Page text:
If the last 39 Trans World Airlines passengers and crew from Flight 847 are released from their captivity in Beirut, seven American hostages kidnaped over the last 15 months will apparently still be left in the hands of extremist Shiites there, with no immediate prospect of their being freed.

Despite attempts by U.S. officials to link their release to that of the TWA hostages, the group, or groups, holding the original seven have refused to give them up. The Reagan administration was apparently prepared today to accept the 39 persons from Flight 847 without those other seven.

The history of attempts to gain their freedom underscores the difficulty that the mainstream Amal organization under Nabih Berri and Syria have had in dealing with these hard-core Shiite fanatics who are the most closely associated of all Lebanon's Shiite groups with Iran.

They have splintered into a multitude of grouplets acting loosely under the name of Hezbollah, the Party of God, and identifying themselves as Islamic Jihad or Holy War.

Starting almost a year ago now, the United States asked various Arab intermediaries, most notably Algeria and Syria, to contact the Americans' captors to see what could be done to gain the release of the first two kidnaped off the streets of Beirut.

To date, nothing has come of those prolonged efforts, and five others have been kidnaped in the meantime.

The seven Americans are reportedly held by several different groups which have quarreled among themselves over the terms for their release.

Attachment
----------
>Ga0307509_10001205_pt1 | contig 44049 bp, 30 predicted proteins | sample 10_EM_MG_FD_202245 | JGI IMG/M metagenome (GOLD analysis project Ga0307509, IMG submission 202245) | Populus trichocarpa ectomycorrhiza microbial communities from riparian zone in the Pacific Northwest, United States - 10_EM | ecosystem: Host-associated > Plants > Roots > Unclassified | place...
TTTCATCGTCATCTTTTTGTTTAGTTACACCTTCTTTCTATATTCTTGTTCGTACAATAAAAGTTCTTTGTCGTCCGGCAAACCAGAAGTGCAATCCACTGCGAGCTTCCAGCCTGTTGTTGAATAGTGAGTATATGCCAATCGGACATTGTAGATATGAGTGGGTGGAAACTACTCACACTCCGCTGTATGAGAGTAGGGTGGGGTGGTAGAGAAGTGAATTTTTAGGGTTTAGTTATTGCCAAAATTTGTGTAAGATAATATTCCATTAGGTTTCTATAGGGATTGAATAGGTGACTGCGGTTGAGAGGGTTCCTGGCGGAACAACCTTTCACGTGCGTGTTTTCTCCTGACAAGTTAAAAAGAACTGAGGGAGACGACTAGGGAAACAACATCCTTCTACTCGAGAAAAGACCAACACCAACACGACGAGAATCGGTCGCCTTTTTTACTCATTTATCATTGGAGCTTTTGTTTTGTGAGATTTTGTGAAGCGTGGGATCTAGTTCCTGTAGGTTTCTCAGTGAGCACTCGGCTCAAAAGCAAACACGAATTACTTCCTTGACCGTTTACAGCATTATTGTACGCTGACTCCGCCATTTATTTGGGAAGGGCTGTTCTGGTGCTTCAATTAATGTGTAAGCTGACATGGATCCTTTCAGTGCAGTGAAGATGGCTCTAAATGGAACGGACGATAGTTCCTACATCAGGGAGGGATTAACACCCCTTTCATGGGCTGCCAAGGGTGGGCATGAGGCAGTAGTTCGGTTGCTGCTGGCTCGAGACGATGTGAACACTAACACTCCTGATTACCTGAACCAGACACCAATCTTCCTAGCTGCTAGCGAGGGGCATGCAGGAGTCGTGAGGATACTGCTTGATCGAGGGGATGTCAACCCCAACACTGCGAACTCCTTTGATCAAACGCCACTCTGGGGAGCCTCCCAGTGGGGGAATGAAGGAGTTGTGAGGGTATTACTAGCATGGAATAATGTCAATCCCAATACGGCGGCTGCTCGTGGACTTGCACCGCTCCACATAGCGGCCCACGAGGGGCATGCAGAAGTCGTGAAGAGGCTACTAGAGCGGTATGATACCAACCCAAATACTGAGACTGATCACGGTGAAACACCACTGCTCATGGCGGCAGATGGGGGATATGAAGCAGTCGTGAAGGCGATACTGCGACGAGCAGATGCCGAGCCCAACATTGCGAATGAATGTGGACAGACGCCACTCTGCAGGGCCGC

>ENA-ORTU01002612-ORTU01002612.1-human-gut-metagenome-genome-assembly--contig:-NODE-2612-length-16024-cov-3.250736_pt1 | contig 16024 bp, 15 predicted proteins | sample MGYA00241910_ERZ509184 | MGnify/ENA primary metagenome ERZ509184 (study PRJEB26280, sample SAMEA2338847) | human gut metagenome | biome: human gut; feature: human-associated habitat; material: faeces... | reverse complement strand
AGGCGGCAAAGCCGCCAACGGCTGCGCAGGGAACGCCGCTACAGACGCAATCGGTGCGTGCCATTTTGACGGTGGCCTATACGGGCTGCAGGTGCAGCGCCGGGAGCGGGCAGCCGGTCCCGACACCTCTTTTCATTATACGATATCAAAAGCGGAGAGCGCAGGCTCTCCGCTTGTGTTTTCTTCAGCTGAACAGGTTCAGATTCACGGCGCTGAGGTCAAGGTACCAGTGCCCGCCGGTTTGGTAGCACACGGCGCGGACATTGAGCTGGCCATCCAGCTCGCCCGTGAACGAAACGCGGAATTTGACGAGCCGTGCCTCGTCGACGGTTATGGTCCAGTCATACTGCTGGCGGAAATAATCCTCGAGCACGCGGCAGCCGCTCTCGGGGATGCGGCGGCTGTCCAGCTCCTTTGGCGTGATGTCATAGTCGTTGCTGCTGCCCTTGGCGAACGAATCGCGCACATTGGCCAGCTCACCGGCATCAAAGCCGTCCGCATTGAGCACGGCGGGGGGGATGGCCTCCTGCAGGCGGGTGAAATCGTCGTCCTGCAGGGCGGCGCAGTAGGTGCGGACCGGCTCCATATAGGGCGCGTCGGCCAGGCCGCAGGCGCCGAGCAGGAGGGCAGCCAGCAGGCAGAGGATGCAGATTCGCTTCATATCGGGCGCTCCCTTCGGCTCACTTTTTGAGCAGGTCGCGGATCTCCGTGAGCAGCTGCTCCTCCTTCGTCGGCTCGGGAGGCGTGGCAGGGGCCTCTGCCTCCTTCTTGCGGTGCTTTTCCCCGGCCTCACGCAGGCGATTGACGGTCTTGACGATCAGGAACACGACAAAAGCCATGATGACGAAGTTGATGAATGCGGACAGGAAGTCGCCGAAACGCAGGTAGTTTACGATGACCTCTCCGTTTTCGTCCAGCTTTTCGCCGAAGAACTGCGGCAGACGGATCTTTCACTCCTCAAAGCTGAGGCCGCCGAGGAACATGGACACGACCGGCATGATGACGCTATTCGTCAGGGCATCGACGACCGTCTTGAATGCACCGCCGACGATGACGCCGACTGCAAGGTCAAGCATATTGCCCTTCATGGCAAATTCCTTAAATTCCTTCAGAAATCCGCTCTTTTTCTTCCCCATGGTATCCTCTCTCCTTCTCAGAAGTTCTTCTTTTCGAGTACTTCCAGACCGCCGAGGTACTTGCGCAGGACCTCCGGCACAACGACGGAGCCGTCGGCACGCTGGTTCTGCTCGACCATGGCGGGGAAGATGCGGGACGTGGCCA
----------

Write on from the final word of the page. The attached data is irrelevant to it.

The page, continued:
The captors' main demand, and apparently the main reason for six of the seven original kidnapings, has been the release of 17 terrorists, mostly Shiites, who were tried and convicted for a spate of bombings in Kuwait in December 1984.

At one point, the Arab intermediaries involved in the negotiations tried to persuade the Shiite groups holding at least six of the seven Americans to free them in return for a pledge that their 17 colleagues in Kuwait would be subsequently freed. But they refused this offer of a staggered swap.

As in the present hostage crisis, several of the Shiite extremists holding the Americans are said to have relatives among the 17 convicted terrorists in Kuwait.

The first two Americans to be kidnaped, literally off the streets of Beirut, were William Buckley, 58, a political officer at the U.S. Embassy abducted March 18, 1984, and the Rev. Benjamin Weir, 61, a Presbyterian minister there, kidnaped May 8.

The third American, Peter Kilburn, 60, a librarian at the American University in Beirut, was taken Dec. 3 last year. No group has ever claimed responsibility for that kidnaping, and there are fears about his fate because he suffers from a serious heart condition. The fourth American, the Rev. Martin Lawrence Jenco, 50, who is head of Catholic Relief Services in Lebanon, was abducted Jan. 8.

The other three are Terry A. Anderson, 37, chief of the Associated Press bureau in Beirut, taken March 16; David Jacobsen, 54, administrator of the American University Hospital in Beirut, kidnaped May 28, and Thomas Sutherland, 54, dean of the agriculture department at the American University, abducted June 9.

According to an unconfirmed report, one of the seven may have been taken to Tehran. This report is believed to have sparked the administration's warning to Iran early this year, repeated again in March, that the United States will retaliate against targets inside Iran if any of the American hostages are put on trial or executed.